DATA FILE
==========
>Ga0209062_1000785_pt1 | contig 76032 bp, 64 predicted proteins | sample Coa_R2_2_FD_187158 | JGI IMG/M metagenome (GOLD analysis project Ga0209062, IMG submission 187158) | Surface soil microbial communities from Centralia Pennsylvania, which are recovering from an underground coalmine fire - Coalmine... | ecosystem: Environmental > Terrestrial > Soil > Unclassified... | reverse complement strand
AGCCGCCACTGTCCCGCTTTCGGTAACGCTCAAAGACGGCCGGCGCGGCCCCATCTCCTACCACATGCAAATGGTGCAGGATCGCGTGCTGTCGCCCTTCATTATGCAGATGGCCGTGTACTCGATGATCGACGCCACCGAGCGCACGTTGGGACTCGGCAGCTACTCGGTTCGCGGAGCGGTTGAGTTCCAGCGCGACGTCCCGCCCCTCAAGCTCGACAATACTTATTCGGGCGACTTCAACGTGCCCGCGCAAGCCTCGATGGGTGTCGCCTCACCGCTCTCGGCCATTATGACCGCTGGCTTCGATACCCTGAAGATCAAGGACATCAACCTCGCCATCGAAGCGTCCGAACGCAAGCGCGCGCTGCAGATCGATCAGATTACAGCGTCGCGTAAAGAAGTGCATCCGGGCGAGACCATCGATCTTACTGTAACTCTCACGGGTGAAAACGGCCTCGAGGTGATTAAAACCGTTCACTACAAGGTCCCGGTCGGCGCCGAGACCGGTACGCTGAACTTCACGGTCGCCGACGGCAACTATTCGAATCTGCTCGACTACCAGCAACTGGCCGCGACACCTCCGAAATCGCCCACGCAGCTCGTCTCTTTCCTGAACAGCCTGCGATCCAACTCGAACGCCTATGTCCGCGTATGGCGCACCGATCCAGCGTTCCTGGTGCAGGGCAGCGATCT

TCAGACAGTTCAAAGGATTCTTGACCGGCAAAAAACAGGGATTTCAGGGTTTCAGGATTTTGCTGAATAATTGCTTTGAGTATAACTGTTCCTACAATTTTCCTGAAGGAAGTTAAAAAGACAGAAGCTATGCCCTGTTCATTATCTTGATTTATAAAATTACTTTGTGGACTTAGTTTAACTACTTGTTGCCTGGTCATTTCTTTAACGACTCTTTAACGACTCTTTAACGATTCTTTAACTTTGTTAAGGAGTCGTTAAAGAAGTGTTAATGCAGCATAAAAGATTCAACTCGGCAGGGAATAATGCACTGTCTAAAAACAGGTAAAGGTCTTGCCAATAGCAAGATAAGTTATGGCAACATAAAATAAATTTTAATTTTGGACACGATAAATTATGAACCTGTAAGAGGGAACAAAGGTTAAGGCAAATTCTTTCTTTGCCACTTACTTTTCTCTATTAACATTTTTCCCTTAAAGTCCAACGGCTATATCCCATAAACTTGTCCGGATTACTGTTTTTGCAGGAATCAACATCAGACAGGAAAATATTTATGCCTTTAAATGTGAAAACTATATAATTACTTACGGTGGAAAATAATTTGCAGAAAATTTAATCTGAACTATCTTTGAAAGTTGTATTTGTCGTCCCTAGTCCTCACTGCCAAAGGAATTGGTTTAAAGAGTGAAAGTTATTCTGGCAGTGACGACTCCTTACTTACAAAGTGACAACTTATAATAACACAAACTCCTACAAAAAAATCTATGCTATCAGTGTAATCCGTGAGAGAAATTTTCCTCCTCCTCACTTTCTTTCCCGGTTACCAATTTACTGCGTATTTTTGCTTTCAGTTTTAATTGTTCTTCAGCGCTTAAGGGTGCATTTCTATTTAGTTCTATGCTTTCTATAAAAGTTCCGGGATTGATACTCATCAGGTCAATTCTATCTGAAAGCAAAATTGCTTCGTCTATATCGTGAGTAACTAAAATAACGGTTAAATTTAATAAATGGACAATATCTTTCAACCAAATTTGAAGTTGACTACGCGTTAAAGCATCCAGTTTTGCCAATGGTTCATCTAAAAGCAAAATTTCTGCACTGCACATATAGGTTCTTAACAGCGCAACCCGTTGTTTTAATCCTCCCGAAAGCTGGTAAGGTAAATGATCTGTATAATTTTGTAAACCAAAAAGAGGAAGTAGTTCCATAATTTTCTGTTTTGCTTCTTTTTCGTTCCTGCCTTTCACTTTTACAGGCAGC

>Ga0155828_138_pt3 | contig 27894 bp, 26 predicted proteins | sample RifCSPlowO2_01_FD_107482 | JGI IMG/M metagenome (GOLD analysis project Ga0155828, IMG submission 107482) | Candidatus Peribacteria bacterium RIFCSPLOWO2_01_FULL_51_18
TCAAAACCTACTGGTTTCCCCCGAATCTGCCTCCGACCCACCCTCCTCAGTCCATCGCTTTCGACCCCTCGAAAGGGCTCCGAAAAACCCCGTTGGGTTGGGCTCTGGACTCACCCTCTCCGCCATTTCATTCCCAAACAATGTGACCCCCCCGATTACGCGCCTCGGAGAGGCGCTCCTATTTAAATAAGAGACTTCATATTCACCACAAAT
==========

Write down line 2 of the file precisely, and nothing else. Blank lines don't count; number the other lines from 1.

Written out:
AGCCGCCACTGTCCCGCTTTCGGTAACGCTCAAAGACGGCCGGCGCGGCCCCATCTCCTACCACATGCAAATGGTGCAGGATCGCGTGCTGTCGCCCTTCATTATGCAGATGGCCGTGTACTCGATGATCGACGCCACCGAGCGCACGTTGGGACTCGGCAGCTACTCGGTTCGCGGAGCGGTTGAGTTCCAGCGCGACGTCCCGCCCCTCAAGCTCGACAATACTTATTCGGGCGACTTCAACGTGCCCGCGCAAGCCTCGATGGGTGTCGCCTCACCGCTCTCGGCCATTATGACCGCTGGCTTCGATACCCTGAAGATCAAGGACATCAACCTCGCCATCGAAGCGTCCGAACGCAAGCGCGCGCTGCAGATCGATCAGATTACAGCGTCGCGTAAAGAAGTGCATCCGGGCGAGACCATCGATCTTACTGTAACTCTCACGGGTGAAAACGGCCTCGAGGTGATTAAAACCGTTCACTACAAGGTCCCGGTCGGCGCCGAGACCGGTACGCTGAACTTCACGGTCGCCGACGGCAACTATTCGAATCTGCTCGACTACCAGCAACTGGCCGCGACACCTCCGAAATCGCCCACGCAGCTCGTCTCTTTCCTGAACAGCCTGCGATCCAACTCGAACGCCTATGTCCGCGTATGGCGCACCGATCCAGCGTTCCTGGTGCAGGGCAGCGATCT